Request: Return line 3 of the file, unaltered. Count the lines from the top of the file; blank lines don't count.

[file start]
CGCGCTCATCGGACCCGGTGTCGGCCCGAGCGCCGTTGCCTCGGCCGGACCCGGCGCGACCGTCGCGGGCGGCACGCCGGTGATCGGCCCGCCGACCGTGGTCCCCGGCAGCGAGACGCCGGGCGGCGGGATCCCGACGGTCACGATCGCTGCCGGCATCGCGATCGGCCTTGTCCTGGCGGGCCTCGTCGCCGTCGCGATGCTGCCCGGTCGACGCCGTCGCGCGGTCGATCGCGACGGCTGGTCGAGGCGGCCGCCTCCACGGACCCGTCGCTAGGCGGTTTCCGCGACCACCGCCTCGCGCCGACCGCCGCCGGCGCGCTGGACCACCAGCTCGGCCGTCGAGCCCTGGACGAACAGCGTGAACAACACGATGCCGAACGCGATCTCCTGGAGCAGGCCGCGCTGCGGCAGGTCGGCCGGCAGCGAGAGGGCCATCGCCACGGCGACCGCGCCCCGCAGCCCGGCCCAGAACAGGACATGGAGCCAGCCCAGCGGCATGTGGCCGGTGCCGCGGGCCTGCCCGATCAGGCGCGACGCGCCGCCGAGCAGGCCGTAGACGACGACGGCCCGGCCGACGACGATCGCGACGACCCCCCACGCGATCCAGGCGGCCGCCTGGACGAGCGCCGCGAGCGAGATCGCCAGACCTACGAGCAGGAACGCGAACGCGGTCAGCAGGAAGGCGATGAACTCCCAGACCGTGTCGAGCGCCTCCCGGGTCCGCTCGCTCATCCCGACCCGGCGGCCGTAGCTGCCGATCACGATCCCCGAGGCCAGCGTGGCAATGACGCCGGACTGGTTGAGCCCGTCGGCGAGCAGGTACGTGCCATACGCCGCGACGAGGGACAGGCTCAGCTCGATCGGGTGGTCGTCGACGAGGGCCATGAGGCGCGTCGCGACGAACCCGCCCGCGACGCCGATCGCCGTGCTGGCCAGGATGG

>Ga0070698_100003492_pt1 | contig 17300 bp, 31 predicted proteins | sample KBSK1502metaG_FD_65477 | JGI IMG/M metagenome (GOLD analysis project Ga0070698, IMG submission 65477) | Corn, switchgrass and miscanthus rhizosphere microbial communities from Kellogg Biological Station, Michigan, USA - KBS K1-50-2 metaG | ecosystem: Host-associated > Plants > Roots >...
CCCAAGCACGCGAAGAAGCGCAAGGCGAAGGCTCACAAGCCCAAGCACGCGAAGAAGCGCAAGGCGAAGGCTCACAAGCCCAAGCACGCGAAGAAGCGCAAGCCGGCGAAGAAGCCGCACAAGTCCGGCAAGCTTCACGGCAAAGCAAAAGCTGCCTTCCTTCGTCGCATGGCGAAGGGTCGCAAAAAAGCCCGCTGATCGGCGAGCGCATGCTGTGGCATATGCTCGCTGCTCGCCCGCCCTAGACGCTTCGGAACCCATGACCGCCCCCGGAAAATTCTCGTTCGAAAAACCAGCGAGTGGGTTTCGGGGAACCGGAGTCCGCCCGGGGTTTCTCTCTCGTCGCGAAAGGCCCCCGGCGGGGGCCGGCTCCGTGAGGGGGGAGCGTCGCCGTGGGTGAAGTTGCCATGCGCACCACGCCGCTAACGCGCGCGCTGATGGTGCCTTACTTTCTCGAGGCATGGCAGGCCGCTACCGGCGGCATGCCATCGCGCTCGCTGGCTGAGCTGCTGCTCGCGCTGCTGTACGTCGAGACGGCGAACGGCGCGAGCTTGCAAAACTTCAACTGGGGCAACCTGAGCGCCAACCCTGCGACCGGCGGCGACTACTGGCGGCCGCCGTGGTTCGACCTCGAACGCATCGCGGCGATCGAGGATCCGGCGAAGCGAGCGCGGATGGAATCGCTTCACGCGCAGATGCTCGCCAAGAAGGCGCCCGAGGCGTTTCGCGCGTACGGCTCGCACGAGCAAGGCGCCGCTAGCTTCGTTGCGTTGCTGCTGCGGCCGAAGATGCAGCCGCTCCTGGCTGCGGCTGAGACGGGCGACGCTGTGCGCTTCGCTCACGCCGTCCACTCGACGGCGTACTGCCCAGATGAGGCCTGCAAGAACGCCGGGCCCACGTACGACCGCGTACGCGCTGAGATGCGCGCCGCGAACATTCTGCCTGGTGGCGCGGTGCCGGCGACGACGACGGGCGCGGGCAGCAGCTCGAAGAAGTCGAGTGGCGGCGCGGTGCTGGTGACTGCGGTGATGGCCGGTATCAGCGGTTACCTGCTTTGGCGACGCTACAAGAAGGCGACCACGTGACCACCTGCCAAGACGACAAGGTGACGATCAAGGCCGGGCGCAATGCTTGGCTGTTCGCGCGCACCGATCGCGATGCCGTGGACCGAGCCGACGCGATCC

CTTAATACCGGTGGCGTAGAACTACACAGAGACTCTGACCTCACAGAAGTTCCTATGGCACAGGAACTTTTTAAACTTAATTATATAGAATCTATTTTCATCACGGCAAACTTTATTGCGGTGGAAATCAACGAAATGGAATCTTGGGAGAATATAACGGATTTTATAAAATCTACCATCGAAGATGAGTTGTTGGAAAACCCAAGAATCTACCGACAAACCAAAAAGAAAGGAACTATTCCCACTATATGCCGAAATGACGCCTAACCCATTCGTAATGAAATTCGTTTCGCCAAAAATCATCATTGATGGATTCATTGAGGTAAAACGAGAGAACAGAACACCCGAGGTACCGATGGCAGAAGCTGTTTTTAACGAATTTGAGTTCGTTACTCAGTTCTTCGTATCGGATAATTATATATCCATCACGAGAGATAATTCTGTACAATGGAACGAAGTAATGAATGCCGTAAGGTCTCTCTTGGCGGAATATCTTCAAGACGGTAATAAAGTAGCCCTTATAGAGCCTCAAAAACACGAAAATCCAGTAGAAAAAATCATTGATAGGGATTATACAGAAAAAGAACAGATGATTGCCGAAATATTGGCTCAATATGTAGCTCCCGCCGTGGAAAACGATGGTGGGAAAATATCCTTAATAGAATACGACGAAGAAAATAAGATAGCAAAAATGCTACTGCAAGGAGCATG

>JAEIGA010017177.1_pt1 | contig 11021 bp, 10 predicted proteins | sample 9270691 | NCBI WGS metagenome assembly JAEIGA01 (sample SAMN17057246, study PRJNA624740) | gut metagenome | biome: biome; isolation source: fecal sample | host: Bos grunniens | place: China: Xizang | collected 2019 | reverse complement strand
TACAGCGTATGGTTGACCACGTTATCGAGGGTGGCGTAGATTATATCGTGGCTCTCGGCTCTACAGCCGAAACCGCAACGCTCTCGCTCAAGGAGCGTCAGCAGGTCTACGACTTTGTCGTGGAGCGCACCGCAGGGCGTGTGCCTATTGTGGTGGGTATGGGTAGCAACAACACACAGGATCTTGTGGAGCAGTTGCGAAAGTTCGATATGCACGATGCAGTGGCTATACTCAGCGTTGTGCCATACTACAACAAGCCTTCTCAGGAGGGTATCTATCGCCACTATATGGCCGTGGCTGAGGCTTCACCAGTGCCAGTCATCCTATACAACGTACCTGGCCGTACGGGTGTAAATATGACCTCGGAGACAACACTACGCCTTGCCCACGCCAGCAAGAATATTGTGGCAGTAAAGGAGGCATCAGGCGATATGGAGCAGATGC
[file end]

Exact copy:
CCCAAGCACGCGAAGAAGCGCAAGGCGAAGGCTCACAAGCCCAAGCACGCGAAGAAGCGCAAGGCGAAGGCTCACAAGCCCAAGCACGCGAAGAAGCGCAAGCCGGCGAAGAAGCCGCACAAGTCCGGCAAGCTTCACGGCAAAGCAAAAGCTGCCTTCCTTCGTCGCATGGCGAAGGGTCGCAAAAAAGCCCGCTGATCGGCGAGCGCATGCTGTGGCATATGCTCGCTGCTCGCCCGCCCTAGACGCTTCGGAACCCATGACCGCCCCCGGAAAATTCTCGTTCGAAAAACCAGCGAGTGGGTTTCGGGGAACCGGAGTCCGCCCGGGGTTTCTCTCTCGTCGCGAAAGGCCCCCGGCGGGGGCCGGCTCCGTGAGGGGGGAGCGTCGCCGTGGGTGAAGTTGCCATGCGCACCACGCCGCTAACGCGCGCGCTGATGGTGCCTTACTTTCTCGAGGCATGGCAGGCCGCTACCGGCGGCATGCCATCGCGCTCGCTGGCTGAGCTGCTGCTCGCGCTGCTGTACGTCGAGACGGCGAACGGCGCGAGCTTGCAAAACTTCAACTGGGGCAACCTGAGCGCCAACCCTGCGACCGGCGGCGACTACTGGCGGCCGCCGTGGTTCGACCTCGAACGCATCGCGGCGATCGAGGATCCGGCGAAGCGAGCGCGGATGGAATCGCTTCACGCGCAGATGCTCGCCAAGAAGGCGCCCGAGGCGTTTCGCGCGTACGGCTCGCACGAGCAAGGCGCCGCTAGCTTCGTTGCGTTGCTGCTGCGGCCGAAGATGCAGCCGCTCCTGGCTGCGGCTGAGACGGGCGACGCTGTGCGCTTCGCTCACGCCGTCCACTCGACGGCGTACTGCCCAGATGAGGCCTGCAAGAACGCCGGGCCCACGTACGACCGCGTACGCGCTGAGATGCGCGCCGCGAACATTCTGCCTGGTGGCGCGGTGCCGGCGACGACGACGGGCGCGGGCAGCAGCTCGAAGAAGTCGAGTGGCGGCGCGGTGCTGGTGACTGCGGTGATGGCCGGTATCAGCGGTTACCTGCTTTGGCGACGCTACAAGAAGGCGACCACGTGACCACCTGCCAAGACGACAAGGTGACGATCAAGGCCGGGCGCAATGCTTGGCTGTTCGCGCGCACCGATCGCGATGCCGTGGACCGAGCCGACGCGATCC